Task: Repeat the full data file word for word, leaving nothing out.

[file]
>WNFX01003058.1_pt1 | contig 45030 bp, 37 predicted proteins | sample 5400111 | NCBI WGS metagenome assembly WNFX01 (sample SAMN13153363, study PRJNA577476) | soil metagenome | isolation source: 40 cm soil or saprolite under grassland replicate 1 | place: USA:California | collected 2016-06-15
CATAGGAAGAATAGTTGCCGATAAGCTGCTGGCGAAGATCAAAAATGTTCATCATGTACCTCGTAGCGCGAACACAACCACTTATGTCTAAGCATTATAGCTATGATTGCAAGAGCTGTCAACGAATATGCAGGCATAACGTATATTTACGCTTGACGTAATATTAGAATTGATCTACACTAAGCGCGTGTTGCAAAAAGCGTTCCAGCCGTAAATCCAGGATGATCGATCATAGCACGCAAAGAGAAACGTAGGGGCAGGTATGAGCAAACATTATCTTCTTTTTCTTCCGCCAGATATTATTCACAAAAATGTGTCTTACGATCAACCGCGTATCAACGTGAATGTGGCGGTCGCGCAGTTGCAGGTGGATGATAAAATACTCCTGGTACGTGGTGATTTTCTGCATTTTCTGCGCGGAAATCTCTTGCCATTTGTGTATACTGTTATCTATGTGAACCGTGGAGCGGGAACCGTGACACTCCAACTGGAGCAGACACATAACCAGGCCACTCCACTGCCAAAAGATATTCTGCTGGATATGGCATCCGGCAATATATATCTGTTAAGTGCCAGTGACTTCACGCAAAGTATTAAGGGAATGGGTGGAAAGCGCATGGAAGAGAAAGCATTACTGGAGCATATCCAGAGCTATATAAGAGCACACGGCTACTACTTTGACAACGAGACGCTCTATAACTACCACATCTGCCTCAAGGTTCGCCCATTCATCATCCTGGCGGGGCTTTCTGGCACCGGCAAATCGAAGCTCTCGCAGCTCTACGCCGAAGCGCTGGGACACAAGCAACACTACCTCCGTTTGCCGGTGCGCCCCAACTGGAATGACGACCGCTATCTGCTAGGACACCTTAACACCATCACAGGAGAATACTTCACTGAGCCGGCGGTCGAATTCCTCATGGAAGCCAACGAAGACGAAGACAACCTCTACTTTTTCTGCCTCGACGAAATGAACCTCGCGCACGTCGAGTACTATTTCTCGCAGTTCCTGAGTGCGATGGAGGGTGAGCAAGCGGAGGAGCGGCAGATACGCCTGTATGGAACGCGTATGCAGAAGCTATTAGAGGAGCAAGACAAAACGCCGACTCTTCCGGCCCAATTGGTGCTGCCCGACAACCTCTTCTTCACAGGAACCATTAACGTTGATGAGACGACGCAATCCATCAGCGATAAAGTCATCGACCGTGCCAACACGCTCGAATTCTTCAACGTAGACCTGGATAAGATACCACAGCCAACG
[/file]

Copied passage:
>WNFX01003058.1_pt1 | contig 45030 bp, 37 predicted proteins | sample 5400111 | NCBI WGS metagenome assembly WNFX01 (sample SAMN13153363, study PRJNA577476) | soil metagenome | isolation source: 40 cm soil or saprolite under grassland replicate 1 | place: USA:California | collected 2016-06-15
CATAGGAAGAATAGTTGCCGATAAGCTGCTGGCGAAGATCAAAAATGTTCATCATGTACCTCGTAGCGCGAACACAACCACTTATGTCTAAGCATTATAGCTATGATTGCAAGAGCTGTCAACGAATATGCAGGCATAACGTATATTTACGCTTGACGTAATATTAGAATTGATCTACACTAAGCGCGTGTTGCAAAAAGCGTTCCAGCCGTAAATCCAGGATGATCGATCATAGCACGCAAAGAGAAACGTAGGGGCAGGTATGAGCAAACATTATCTTCTTTTTCTTCCGCCAGATATTATTCACAAAAATGTGTCTTACGATCAACCGCGTATCAACGTGAATGTGGCGGTCGCGCAGTTGCAGGTGGATGATAAAATACTCCTGGTACGTGGTGATTTTCTGCATTTTCTGCGCGGAAATCTCTTGCCATTTGTGTATACTGTTATCTATGTGAACCGTGGAGCGGGAACCGTGACACTCCAACTGGAGCAGACACATAACCAGGCCACTCCACTGCCAAAAGATATTCTGCTGGATATGGCATCCGGCAATATATATCTGTTAAGTGCCAGTGACTTCACGCAAAGTATTAAGGGAATGGGTGGAAAGCGCATGGAAGAGAAAGCATTACTGGAGCATATCCAGAGCTATATAAGAGCACACGGCTACTACTTTGACAACGAGACGCTCTATAACTACCACATCTGCCTCAAGGTTCGCCCATTCATCATCCTGGCGGGGCTTTCTGGCACCGGCAAATCGAAGCTCTCGCAGCTCTACGCCGAAGCGCTGGGACACAAGCAACACTACCTCCGTTTGCCGGTGCGCCCCAACTGGAATGACGACCGCTATCTGCTAGGACACCTTAACACCATCACAGGAGAATACTTCACTGAGCCGGCGGTCGAATTCCTCATGGAAGCCAACGAAGACGAAGACAACCTCTACTTTTTCTGCCTCGACGAAATGAACCTCGCGCACGTCGAGTACTATTTCTCGCAGTTCCTGAGTGCGATGGAGGGTGAGCAAGCGGAGGAGCGGCAGATACGCCTGTATGGAACGCGTATGCAGAAGCTATTAGAGGAGCAAGACAAAACGCCGACTCTTCCGGCCCAATTGGTGCTGCCCGACAACCTCTTCTTCACAGGAACCATTAACGTTGATGAGACGACGCAATCCATCAGCGATAAAGTCATCGACCGTGCCAACACGCTCGAATTCTTCAACGTAGACCTGGATAAGATACCACAGCCAACG